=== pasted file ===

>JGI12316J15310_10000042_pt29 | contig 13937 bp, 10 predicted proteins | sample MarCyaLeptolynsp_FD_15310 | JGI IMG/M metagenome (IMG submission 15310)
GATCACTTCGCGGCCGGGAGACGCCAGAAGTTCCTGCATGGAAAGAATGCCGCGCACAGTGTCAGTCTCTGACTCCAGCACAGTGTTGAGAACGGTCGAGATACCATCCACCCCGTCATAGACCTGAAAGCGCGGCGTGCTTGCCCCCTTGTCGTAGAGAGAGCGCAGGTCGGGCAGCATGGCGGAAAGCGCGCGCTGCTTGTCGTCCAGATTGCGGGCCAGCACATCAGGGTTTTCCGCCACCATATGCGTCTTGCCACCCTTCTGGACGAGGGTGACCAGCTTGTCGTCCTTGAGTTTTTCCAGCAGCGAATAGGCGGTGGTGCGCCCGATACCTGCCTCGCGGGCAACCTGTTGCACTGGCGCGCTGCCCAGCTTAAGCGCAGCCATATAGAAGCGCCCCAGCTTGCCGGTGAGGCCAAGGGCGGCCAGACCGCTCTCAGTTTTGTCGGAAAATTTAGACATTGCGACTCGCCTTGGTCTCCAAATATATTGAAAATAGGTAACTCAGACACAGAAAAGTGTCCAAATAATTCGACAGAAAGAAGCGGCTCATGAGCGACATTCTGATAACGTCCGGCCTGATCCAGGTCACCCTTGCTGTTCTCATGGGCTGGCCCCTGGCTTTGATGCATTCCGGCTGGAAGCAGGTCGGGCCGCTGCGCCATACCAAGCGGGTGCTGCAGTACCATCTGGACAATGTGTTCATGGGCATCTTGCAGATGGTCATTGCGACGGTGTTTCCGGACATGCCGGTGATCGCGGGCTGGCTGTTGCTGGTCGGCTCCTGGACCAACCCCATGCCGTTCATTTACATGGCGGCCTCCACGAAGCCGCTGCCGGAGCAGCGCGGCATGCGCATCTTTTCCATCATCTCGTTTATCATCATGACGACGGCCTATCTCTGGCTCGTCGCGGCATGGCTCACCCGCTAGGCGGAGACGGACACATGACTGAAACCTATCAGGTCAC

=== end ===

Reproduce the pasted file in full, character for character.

>JGI12316J15310_10000042_pt29 | contig 13937 bp, 10 predicted proteins | sample MarCyaLeptolynsp_FD_15310 | JGI IMG/M metagenome (IMG submission 15310)
GATCACTTCGCGGCCGGGAGACGCCAGAAGTTCCTGCATGGAAAGAATGCCGCGCACAGTGTCAGTCTCTGACTCCAGCACAGTGTTGAGAACGGTCGAGATACCATCCACCCCGTCATAGACCTGAAAGCGCGGCGTGCTTGCCCCCTTGTCGTAGAGAGAGCGCAGGTCGGGCAGCATGGCGGAAAGCGCGCGCTGCTTGTCGTCCAGATTGCGGGCCAGCACATCAGGGTTTTCCGCCACCATATGCGTCTTGCCACCCTTCTGGACGAGGGTGACCAGCTTGTCGTCCTTGAGTTTTTCCAGCAGCGAATAGGCGGTGGTGCGCCCGATACCTGCCTCGCGGGCAACCTGTTGCACTGGCGCGCTGCCCAGCTTAAGCGCAGCCATATAGAAGCGCCCCAGCTTGCCGGTGAGGCCAAGGGCGGCCAGACCGCTCTCAGTTTTGTCGGAAAATTTAGACATTGCGACTCGCCTTGGTCTCCAAATATATTGAAAATAGGTAACTCAGACACAGAAAAGTGTCCAAATAATTCGACAGAAAGAAGCGGCTCATGAGCGACATTCTGATAACGTCCGGCCTGATCCAGGTCACCCTTGCTGTTCTCATGGGCTGGCCCCTGGCTTTGATGCATTCCGGCTGGAAGCAGGTCGGGCCGCTGCGCCATACCAAGCGGGTGCTGCAGTACCATCTGGACAATGTGTTCATGGGCATCTTGCAGATGGTCATTGCGACGGTGTTTCCGGACATGCCGGTGATCGCGGGCTGGCTGTTGCTGGTCGGCTCCTGGACCAACCCCATGCCGTTCATTTACATGGCGGCCTCCACGAAGCCGCTGCCGGAGCAGCGCGGCATGCGCATCTTTTCCATCATCTCGTTTATCATCATGACGACGGCCTATCTCTGGCTCGTCGCGGCATGGCTCACCCGCTAGGCGGAGACGGACACATGACTGAAACCTATCAGGTCAC